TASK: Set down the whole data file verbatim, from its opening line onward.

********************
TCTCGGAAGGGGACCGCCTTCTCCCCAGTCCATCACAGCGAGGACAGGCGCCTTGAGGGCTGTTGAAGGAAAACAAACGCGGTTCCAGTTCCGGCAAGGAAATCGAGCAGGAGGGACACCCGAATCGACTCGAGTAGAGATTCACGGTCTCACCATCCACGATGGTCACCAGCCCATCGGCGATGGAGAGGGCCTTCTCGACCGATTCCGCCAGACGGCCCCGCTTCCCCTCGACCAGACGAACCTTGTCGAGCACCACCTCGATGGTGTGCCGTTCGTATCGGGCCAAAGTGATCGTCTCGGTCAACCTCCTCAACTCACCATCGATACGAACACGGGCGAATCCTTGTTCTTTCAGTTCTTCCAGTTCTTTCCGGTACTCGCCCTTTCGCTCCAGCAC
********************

TCTCGGAAGGGGACCGCCTTCTCCCCAGTCCATCACAGCGAGGACAGGCGCCTTGAGGGCTGTTGAAGGAAAACAAACGCGGTTCCAGTTCCGGCAAGGAAATCGAGCAGGAGGGACACCCGAATCGACTCGAGTAGAGATTCACGGTCTCACCATCCACGATGGTCACCAGCCCATCGGCGATGGAGAGGGCCTTCTCGACCGATTCCGCCAGACGGCCCCGCTTCCCCTCGACCAGACGAACCTTGTCGAGCACCACCTCGATGGTGTGCCGTTCGTATCGGGCCAAAGTGATCGTCTCGGTCAACCTCCTCAACTCACCATCGATACGAACACGGGCGAATCCTTGTTCTTTCAGTTCTTCCAGTTCTTTCCGGTACTCGCCCTTTCGCTCCAGCAC